J.D. Roth shares his "Get Rich Slowly" philosophy.
Get Rich Slowly, the award-winning blog J.D. Roth created five years ago, is dedicated to his philosophy that”nobody cares more about your money than you do” and that there is no quick fix to getting out of debt and taking responsibility for one's finances. Much like losing weight (the prolific blogger also co-created Get Fit Slowly), it won't happen overnight. "It takes hard work," he told Millionaire Corner. "It takes perseverance. It may seem hopeless and feel like nobody else has been there, but it's something with which many people struggle. If you're focused and you set a goal, you can do it."
Roth did it. At his low point, he had accrued $35,000, the bulk in credit card debt. Turns out that one can not only get rich slowly, they can go into debt slowly as well. With Roth it was gradual, and his money management mistakes helped him develop a financial philosophy rooted in common sense and frugality.
“Parents have a tremendous influence on your relationship with money,” he said. “I like to say that people have financial blueprints and those blueprints are composed of the information they get primarily from their parents. I had a lousy financial blueprint. My dad was raised in a poor family and we didn’t have much money when I was growing up. Mom and Dad were always struggling to make ends meet. He was a serial entrepreneur, always starting businesses. So I got some good skills there, but my parents were not skilled to manage the little money that did come in.”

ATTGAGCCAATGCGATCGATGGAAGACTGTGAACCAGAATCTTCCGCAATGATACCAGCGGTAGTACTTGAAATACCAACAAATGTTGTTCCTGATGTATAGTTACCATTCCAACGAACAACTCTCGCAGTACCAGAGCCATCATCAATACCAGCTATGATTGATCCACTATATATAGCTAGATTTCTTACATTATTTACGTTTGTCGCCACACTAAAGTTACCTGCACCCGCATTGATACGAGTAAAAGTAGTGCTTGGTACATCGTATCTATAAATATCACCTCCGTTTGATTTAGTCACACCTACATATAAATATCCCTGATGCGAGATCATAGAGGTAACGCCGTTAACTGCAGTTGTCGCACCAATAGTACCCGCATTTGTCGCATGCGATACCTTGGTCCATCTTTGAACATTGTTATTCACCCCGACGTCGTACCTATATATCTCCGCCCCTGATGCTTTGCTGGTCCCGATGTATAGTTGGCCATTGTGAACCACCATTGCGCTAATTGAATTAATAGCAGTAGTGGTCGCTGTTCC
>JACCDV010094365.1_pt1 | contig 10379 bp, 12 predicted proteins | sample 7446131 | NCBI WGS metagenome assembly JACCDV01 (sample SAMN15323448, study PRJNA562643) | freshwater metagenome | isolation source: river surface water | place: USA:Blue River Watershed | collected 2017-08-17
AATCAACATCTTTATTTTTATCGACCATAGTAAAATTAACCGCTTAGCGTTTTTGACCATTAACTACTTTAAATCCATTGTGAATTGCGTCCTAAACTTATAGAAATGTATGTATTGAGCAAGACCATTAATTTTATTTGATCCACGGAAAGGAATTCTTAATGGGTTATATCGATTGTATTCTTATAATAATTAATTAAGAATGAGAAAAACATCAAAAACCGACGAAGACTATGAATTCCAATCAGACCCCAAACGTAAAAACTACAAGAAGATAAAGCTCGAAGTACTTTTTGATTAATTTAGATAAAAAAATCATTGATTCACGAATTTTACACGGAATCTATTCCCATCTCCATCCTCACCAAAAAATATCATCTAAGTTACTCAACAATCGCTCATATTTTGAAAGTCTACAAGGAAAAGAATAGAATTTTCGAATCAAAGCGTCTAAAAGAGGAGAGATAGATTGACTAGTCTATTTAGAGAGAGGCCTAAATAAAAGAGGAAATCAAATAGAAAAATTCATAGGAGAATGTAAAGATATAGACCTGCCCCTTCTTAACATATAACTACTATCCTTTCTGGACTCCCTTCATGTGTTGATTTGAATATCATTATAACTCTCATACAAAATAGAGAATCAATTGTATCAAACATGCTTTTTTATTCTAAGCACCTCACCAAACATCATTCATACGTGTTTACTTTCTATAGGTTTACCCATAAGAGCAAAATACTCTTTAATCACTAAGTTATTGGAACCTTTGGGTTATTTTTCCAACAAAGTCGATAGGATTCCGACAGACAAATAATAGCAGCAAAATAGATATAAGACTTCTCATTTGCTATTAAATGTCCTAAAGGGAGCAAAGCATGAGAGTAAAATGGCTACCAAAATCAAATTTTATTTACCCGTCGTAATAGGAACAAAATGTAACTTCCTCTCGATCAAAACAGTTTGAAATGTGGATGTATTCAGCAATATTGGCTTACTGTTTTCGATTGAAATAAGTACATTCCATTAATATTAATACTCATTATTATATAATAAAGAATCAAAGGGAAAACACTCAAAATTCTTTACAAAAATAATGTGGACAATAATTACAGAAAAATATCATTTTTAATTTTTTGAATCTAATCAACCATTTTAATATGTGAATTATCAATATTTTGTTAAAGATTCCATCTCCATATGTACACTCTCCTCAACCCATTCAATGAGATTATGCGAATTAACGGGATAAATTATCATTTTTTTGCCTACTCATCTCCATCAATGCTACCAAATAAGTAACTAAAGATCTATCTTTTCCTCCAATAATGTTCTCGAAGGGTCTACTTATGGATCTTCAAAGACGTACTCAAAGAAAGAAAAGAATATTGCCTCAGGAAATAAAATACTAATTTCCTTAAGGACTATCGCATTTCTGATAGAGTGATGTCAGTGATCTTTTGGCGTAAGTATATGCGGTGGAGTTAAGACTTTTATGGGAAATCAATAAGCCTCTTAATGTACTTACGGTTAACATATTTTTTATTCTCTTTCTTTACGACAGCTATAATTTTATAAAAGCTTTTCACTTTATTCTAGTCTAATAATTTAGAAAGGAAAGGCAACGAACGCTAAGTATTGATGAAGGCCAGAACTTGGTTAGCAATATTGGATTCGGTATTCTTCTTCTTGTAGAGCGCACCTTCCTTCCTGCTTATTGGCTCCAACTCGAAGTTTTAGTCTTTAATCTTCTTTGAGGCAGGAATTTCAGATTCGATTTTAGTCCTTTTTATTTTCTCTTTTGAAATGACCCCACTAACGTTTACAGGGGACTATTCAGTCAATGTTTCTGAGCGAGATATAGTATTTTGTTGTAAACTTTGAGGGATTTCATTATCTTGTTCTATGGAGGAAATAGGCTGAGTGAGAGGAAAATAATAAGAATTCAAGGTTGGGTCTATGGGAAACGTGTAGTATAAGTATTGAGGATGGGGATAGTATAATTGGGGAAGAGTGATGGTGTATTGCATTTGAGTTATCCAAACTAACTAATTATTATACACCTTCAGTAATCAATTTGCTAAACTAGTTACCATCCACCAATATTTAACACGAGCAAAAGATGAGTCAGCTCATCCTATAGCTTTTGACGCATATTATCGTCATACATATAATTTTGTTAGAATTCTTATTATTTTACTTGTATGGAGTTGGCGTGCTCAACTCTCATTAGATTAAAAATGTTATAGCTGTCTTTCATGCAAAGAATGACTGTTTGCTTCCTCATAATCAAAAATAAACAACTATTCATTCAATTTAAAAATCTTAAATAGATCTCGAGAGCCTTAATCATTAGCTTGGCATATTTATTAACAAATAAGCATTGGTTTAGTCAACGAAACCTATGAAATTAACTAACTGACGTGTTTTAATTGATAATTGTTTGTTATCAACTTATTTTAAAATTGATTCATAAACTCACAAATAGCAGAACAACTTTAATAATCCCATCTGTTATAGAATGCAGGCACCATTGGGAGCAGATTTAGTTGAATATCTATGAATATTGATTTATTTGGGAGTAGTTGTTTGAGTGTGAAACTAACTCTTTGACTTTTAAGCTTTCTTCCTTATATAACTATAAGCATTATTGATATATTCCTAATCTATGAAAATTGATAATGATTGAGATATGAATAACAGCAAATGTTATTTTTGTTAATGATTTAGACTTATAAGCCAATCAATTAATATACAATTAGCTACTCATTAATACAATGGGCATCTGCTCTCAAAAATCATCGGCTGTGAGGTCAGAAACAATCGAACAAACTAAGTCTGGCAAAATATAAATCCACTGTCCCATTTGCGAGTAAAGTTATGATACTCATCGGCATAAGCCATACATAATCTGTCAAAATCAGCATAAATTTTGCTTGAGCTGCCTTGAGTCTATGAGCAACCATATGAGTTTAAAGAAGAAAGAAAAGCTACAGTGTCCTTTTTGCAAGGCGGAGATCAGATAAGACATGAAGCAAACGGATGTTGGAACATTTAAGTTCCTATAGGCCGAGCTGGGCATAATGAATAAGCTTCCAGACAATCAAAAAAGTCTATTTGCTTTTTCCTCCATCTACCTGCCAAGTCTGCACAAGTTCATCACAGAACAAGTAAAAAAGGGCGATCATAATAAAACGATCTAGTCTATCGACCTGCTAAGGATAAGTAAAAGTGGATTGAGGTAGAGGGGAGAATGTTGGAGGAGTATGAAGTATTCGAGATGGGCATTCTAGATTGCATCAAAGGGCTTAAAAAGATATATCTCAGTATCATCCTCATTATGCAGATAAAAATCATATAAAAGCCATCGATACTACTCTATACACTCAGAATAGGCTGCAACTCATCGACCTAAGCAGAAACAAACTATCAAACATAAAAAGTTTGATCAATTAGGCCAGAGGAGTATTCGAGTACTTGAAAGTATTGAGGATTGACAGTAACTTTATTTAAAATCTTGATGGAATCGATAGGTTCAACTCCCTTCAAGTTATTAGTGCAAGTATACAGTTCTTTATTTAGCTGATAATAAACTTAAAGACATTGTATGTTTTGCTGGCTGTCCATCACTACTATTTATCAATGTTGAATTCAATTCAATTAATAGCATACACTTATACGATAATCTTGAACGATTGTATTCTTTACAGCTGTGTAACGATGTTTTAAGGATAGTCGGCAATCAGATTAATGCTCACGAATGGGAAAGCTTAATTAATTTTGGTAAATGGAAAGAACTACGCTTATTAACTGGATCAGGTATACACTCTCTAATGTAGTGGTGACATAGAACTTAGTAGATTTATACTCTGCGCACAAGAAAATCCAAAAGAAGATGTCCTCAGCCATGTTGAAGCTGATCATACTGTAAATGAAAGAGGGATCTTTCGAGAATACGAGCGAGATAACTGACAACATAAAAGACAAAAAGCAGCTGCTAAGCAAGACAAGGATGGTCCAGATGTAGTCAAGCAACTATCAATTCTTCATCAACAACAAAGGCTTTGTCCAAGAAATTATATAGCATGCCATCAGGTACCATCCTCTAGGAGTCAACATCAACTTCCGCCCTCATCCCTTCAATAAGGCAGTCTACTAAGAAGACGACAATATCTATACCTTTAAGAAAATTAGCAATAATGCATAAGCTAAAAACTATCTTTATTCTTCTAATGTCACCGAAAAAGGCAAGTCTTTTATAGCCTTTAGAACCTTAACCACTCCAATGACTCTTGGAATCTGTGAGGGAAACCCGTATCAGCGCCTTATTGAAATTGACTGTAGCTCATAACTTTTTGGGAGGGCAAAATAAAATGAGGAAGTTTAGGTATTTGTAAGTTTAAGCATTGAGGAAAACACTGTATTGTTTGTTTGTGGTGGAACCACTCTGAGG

“It was famine or feast,” Roth recalled. “There were times when we’d have a lot of money and times we'd have nothing. Rather than save during the good years, my father would spend. For example, growing up he wanted to be a flight instructor. Flying was his hobby so (at one point) he bought an airplane for $5,000. That could have fed us for a long time.”
By the time Roth attended college, the spendthrift seeds had been well planted and would begin to take root. “It seemed to me that everyone around me had more money than I did,” he said. “I went to my roommate’s house and it was this beautiful million dollar home. I felt this pressure to try to keep up with my peers.”
He heard the siren song of the credit card. He was deluged with offers that targeted college students. “I was more than happy to apply and they were more than happy to oblige,” he laughed. “And that was the start of that. By the time I graduated I had a credit card habit and it just got worse because it took me a while to get a job. I lived off the credit, spending as if it was cash I had right there.”
His spending got worse. “Credit cards loved me,” he said. “I graduated in 1991 by 1995 I had $20,000 in credit card debt. I was carrying this debt, and making the monthly payments on time every month. But anytime they bumped my limit, I would say, ‘Hey, look, here’s another $1,000.’”